For several years, I have been talking about the importance of sustainability in our buildings, as we all need low carbon, energy efficient, and resilient buildings and communities. How much progress are we making? Are we seeing new advanced design practices and innovative technologies emerge to reduce those emissions in the built environment? How much more work do we still need to do for progress to be made?
As we all know by now, buildings account for roughly 70% of U.S. electricity consumption and are primary drivers of about 80% of peak demand on the grid. New innovations such as solar and appliances with smart controls can help reduce this load. Other initiatives can also make a big difference in our buildings.
My curiosity is one of the reasons I dug deep into the NBI (New Buildings Institute) annual report to see how public policies and programs are changing to improve energy efficiency in our buildings. Let’s take a closer look.
To set the stage, in 2022, NBI celebrated 25 years of working collaboratively with industry market actors and its annual report is for fiscal years 2021 and 2022. Its work has sparked broad coalitions that are advancing technologies such as heat pump water heaters, metrics for grid-interactive buildings, climate-aligned building codes, carbon neutral, resilient school buildings, low-carbon financing specifications, and more.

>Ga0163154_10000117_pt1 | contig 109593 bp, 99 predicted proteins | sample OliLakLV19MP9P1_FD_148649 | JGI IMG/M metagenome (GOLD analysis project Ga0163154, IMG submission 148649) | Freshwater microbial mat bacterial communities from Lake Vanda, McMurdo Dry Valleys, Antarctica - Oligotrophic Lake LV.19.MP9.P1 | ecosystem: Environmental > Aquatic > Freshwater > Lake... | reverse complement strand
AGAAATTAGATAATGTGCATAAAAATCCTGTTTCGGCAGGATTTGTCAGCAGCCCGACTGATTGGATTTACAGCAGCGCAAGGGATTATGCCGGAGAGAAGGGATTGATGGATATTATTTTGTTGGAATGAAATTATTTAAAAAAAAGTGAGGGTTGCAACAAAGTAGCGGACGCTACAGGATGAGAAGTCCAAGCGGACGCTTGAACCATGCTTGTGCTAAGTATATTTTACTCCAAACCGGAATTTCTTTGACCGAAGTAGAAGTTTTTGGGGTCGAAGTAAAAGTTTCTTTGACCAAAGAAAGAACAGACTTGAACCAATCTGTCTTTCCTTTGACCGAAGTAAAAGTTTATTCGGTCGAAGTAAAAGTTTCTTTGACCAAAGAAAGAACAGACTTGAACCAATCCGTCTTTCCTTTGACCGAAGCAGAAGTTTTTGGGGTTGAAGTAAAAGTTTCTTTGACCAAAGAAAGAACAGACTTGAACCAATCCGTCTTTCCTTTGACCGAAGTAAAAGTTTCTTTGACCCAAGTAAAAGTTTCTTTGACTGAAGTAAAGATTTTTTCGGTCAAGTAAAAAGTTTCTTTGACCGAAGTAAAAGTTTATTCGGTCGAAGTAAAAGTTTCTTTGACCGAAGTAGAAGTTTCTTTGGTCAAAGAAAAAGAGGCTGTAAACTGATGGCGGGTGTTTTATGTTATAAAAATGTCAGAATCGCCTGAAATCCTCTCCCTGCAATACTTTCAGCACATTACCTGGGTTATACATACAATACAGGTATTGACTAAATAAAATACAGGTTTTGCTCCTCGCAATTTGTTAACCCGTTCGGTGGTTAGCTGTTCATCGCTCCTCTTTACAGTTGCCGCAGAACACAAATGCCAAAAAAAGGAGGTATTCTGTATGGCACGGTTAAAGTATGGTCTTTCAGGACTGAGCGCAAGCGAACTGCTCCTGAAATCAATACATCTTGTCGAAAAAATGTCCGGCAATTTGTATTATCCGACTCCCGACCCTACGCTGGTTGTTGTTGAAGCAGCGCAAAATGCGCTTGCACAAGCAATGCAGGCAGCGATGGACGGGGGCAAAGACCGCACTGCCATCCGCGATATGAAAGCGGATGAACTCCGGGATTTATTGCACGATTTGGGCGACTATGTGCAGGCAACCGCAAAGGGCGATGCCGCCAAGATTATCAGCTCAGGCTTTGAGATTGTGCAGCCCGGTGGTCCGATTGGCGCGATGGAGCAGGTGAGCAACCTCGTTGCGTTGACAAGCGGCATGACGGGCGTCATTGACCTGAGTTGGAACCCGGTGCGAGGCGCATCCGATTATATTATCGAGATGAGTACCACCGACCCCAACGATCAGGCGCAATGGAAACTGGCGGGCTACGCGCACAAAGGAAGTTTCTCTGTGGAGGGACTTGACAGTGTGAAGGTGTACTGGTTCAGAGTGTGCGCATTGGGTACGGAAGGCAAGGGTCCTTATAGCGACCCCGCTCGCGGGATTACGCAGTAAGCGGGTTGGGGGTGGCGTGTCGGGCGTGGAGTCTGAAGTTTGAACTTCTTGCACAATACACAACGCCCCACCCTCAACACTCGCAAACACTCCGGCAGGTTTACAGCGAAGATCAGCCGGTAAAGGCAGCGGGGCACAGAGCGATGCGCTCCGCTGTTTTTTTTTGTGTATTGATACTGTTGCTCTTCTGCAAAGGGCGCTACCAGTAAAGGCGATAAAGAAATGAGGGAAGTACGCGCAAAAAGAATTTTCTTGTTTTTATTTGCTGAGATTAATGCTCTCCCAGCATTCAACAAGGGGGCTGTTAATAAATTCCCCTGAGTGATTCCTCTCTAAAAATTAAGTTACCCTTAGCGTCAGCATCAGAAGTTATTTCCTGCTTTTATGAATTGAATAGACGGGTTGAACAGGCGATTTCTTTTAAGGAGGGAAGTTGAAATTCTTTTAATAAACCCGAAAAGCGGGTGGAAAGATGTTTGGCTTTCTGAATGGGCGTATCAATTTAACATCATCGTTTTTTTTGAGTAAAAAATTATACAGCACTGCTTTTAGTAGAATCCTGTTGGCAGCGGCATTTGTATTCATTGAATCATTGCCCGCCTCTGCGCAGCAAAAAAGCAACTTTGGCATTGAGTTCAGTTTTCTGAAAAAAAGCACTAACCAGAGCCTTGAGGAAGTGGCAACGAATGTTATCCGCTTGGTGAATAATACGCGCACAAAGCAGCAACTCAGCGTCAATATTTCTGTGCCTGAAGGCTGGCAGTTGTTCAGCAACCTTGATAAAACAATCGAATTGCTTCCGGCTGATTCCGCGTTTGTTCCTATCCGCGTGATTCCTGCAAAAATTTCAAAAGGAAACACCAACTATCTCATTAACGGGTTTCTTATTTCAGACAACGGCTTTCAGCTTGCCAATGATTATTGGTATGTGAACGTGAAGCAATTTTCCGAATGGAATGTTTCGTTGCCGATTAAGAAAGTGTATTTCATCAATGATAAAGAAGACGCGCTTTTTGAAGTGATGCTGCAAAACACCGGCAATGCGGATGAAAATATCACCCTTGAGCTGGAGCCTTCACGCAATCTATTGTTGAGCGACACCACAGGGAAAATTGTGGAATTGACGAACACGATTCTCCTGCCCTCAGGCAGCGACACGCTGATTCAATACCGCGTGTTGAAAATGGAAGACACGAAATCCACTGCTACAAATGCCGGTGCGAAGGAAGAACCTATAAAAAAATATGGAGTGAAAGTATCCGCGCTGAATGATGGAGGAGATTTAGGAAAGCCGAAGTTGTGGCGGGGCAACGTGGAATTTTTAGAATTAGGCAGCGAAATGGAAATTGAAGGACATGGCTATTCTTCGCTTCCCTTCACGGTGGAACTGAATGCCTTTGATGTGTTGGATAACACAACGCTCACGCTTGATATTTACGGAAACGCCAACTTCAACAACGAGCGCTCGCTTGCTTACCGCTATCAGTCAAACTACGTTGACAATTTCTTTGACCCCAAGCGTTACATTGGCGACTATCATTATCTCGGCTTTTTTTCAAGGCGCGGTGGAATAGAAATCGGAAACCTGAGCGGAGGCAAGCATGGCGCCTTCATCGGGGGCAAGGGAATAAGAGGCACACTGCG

Here is a deep look at some of the specific areas:
Codes and policy: NBI has released a series of resources including the Building Decarbonization Code, Cost Study of the Building Decarbonization Code, and Existing Buildings Decarbonization Code. Measures from these standards are being proposed for national model codes such as ASHRAE 90.1 and the IECC (Intl. Energy Conservation Code), which is currently in the final stages of the 2024 development cycle.
Building innovation: NBI continues to partner with other organizations to define practices that will improve how buildings interact with the electricity grid. For example, it is seeking to transform the water heater market with a wide coalition in the Advanced Water Heating Initiative. It is also partnering with cultural institutions and industry advocates to help improve building energy use and reduce carbon emissions at museums, zoos, and other educational centers.
Leadership and market development: NBI has a program that works to prepare building professionals and target markets for the advanced efficiency and building decarbonization policies that will be adopted in the coming decades. Architects, engineers, installers, owners, building operators, developers, and others need to be prepared for what comes next. This is something I discussed with Kim Cheslak, director of codes, New Buildings Institute, on The Peggy Smedley Show last year.
Looking to the future, NBI is focused on ensuring buildings play a key role in keeping global temperature to less than 1.5 degrees Celsius above pre-industrial levels by 2030. To avert the worst effects of climate change, our total emissions must be cut in half by 2030—which requires a shift in all industries using energy to operate their buildings and manufacture and transport goods.
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